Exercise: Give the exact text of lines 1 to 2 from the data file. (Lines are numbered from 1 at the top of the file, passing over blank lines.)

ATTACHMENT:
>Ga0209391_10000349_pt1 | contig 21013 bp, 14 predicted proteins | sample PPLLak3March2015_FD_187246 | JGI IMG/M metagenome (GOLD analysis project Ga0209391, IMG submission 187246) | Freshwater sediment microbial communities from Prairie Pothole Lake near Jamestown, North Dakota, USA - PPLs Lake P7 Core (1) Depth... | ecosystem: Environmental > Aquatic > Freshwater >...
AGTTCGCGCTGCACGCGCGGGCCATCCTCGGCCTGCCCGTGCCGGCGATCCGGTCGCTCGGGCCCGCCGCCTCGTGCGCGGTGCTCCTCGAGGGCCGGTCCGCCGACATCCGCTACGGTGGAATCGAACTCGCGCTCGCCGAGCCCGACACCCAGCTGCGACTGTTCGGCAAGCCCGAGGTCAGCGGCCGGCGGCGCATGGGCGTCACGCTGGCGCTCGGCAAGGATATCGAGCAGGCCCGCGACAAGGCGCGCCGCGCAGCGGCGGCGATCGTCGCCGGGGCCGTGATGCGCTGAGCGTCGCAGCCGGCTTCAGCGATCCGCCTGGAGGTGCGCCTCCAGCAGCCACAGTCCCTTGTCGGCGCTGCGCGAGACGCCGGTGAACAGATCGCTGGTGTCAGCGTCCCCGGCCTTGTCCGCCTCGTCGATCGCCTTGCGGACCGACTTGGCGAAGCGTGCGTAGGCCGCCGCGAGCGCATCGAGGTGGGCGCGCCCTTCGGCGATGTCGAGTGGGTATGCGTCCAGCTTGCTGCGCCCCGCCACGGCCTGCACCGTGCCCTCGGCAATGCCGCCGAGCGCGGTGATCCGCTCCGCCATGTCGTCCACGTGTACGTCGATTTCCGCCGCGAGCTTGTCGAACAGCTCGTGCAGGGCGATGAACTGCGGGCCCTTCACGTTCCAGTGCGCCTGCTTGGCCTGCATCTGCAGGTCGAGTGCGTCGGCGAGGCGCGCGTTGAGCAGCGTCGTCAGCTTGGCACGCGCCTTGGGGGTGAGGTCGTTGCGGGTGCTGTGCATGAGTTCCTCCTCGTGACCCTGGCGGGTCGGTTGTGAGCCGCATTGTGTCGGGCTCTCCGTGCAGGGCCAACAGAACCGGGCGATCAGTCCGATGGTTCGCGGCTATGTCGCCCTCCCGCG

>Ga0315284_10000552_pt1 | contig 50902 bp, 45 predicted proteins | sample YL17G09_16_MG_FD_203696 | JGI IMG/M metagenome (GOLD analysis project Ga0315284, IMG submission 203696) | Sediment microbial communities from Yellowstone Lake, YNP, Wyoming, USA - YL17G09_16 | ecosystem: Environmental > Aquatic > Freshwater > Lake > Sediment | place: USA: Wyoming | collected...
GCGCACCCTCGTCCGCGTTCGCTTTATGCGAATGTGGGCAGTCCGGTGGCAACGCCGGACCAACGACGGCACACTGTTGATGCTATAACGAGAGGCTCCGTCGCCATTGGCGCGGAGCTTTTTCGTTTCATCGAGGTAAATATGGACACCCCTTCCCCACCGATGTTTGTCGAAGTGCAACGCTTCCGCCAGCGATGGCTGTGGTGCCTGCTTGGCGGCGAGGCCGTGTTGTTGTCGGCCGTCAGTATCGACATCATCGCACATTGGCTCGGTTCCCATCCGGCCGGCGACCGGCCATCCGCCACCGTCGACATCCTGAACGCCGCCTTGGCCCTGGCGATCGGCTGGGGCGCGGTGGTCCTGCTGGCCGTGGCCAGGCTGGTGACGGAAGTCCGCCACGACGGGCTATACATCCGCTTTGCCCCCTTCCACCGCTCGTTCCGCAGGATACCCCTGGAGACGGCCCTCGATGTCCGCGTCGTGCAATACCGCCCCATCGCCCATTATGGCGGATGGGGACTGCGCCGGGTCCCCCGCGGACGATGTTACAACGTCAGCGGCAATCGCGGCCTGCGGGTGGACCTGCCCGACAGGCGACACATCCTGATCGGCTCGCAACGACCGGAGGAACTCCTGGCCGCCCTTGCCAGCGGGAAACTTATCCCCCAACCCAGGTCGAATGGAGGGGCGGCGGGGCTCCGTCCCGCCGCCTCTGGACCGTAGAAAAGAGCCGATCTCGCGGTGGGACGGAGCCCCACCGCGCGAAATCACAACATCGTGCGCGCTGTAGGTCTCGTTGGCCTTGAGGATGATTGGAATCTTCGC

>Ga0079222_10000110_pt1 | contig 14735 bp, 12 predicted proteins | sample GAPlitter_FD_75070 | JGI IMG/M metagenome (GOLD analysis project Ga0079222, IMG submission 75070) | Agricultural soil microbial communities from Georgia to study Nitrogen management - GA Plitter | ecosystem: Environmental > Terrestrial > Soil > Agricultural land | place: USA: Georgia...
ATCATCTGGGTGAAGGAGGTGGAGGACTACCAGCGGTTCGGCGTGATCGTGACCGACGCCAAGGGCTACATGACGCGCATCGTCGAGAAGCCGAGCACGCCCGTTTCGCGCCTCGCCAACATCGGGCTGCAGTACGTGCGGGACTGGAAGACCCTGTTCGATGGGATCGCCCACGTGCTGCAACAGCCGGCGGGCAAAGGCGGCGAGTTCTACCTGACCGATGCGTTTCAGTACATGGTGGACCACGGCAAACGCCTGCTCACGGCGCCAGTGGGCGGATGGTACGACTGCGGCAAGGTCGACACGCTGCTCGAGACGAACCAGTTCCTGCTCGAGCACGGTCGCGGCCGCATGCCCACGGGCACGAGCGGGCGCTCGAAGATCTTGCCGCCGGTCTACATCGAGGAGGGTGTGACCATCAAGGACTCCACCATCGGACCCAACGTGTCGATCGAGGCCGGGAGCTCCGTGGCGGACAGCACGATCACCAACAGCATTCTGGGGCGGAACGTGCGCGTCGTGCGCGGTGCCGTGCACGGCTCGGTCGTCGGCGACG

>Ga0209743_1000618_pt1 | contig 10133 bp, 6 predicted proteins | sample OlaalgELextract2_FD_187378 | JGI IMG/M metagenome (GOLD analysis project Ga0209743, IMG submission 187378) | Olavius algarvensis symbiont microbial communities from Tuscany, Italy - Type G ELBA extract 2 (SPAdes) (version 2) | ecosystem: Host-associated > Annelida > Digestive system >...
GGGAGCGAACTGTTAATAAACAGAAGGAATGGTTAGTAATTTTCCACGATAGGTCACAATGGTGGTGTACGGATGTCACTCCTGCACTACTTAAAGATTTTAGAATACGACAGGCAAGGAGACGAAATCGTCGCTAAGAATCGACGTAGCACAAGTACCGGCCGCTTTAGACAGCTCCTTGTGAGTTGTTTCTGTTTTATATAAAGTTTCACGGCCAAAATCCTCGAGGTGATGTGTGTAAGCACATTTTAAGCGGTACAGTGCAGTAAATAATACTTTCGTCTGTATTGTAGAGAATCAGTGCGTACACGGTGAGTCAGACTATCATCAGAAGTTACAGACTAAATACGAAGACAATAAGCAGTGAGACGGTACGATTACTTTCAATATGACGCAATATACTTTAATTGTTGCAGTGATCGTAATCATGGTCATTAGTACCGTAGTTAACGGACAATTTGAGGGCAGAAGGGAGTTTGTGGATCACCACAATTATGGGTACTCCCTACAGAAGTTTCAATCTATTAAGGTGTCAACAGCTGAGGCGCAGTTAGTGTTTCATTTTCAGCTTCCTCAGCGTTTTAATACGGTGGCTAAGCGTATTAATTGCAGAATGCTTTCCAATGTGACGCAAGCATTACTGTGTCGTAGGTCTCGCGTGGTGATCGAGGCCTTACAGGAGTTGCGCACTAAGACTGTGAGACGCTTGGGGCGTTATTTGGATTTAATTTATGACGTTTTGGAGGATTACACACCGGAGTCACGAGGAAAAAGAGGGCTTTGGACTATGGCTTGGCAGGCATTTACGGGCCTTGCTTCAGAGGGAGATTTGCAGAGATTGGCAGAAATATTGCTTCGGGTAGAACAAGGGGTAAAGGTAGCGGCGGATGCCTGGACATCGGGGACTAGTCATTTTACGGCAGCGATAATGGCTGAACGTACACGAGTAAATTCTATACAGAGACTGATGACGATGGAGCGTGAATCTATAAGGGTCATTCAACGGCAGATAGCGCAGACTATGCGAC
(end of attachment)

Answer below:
>Ga0209391_10000349_pt1 | contig 21013 bp, 14 predicted proteins | sample PPLLak3March2015_FD_187246 | JGI IMG/M metagenome (GOLD analysis project Ga0209391, IMG submission 187246) | Freshwater sediment microbial communities from Prairie Pothole Lake near Jamestown, North Dakota, USA - PPLs Lake P7 Core (1) Depth... | ecosystem: Environmental > Aquatic > Freshwater >...
AGTTCGCGCTGCACGCGCGGGCCATCCTCGGCCTGCCCGTGCCGGCGATCCGGTCGCTCGGGCCCGCCGCCTCGTGCGCGGTGCTCCTCGAGGGCCGGTCCGCCGACATCCGCTACGGTGGAATCGAACTCGCGCTCGCCGAGCCCGACACCCAGCTGCGACTGTTCGGCAAGCCCGAGGTCAGCGGCCGGCGGCGCATGGGCGTCACGCTGGCGCTCGGCAAGGATATCGAGCAGGCCCGCGACAAGGCGCGCCGCGCAGCGGCGGCGATCGTCGCCGGGGCCGTGATGCGCTGAGCGTCGCAGCCGGCTTCAGCGATCCGCCTGGAGGTGCGCCTCCAGCAGCCACAGTCCCTTGTCGGCGCTGCGCGAGACGCCGGTGAACAGATCGCTGGTGTCAGCGTCCCCGGCCTTGTCCGCCTCGTCGATCGCCTTGCGGACCGACTTGGCGAAGCGTGCGTAGGCCGCCGCGAGCGCATCGAGGTGGGCGCGCCCTTCGGCGATGTCGAGTGGGTATGCGTCCAGCTTGCTGCGCCCCGCCACGGCCTGCACCGTGCCCTCGGCAATGCCGCCGAGCGCGGTGATCCGCTCCGCCATGTCGTCCACGTGTACGTCGATTTCCGCCGCGAGCTTGTCGAACAGCTCGTGCAGGGCGATGAACTGCGGGCCCTTCACGTTCCAGTGCGCCTGCTTGGCCTGCATCTGCAGGTCGAGTGCGTCGGCGAGGCGCGCGTTGAGCAGCGTCGTCAGCTTGGCACGCGCCTTGGGGGTGAGGTCGTTGCGGGTGCTGTGCATGAGTTCCTCCTCGTGACCCTGGCGGGTCGGTTGTGAGCCGCATTGTGTCGGGCTCTCCGTGCAGGGCCAACAGAACCGGGCGATCAGTCCGATGGTTCGCGGCTATGTCGCCCTCCCGCG